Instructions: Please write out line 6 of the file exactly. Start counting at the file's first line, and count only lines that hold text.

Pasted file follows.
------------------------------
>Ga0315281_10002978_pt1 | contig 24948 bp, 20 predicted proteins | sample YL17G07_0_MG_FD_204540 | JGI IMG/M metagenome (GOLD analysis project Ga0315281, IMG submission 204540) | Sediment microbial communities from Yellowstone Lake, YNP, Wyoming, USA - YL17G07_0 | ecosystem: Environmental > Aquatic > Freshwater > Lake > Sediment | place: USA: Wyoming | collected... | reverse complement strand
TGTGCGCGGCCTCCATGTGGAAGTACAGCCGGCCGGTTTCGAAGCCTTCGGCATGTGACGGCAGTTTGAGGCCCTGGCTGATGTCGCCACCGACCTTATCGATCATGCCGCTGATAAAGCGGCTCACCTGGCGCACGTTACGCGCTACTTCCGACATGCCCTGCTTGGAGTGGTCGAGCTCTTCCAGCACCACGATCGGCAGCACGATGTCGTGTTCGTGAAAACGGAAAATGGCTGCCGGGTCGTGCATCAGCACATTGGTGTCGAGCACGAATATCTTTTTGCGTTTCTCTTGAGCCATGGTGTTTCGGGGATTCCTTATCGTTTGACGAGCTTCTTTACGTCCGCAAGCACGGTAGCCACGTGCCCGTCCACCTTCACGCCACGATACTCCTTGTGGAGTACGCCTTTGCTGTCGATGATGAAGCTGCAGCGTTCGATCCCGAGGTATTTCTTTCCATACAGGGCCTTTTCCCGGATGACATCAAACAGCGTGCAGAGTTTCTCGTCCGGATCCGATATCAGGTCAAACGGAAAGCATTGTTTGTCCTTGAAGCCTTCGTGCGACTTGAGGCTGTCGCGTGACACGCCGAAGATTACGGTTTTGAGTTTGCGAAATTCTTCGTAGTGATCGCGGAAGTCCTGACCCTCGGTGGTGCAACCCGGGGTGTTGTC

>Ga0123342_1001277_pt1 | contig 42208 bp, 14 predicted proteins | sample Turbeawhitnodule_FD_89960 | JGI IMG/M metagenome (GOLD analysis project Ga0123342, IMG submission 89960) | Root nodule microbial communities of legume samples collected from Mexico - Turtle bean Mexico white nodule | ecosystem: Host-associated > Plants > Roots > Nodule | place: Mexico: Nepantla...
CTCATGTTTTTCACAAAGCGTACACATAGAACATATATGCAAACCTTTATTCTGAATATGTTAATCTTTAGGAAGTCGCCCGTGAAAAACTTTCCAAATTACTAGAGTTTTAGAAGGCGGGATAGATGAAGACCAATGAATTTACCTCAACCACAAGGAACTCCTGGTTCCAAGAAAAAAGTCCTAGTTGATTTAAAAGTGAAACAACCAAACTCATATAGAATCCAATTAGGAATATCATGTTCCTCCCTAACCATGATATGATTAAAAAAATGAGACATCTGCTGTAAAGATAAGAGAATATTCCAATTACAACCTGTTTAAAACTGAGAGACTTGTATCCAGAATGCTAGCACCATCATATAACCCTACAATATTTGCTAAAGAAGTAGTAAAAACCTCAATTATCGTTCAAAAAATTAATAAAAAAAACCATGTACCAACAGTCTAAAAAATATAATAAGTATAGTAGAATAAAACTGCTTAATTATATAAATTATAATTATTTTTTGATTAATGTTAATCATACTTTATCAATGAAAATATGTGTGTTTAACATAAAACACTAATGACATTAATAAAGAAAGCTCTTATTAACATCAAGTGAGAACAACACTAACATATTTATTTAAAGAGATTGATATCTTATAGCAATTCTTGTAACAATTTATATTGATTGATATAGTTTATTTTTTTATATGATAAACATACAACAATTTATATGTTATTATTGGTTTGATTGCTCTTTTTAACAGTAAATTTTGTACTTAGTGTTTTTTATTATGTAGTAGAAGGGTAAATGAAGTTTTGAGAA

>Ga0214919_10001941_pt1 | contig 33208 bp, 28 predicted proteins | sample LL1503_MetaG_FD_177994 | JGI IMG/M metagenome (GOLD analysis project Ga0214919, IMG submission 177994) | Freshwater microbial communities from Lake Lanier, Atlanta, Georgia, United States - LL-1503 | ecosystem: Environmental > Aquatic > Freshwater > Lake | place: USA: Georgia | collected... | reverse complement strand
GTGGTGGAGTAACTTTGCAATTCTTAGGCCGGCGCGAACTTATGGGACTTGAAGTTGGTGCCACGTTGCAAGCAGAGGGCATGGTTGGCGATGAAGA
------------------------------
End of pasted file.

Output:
GTGGTGGAGTAACTTTGCAATTCTTAGGCCGGCGCGAACTTATGGGACTTGAAGTTGGTGCCACGTTGCAAGCAGAGGGCATGGTTGGCGATGAAGA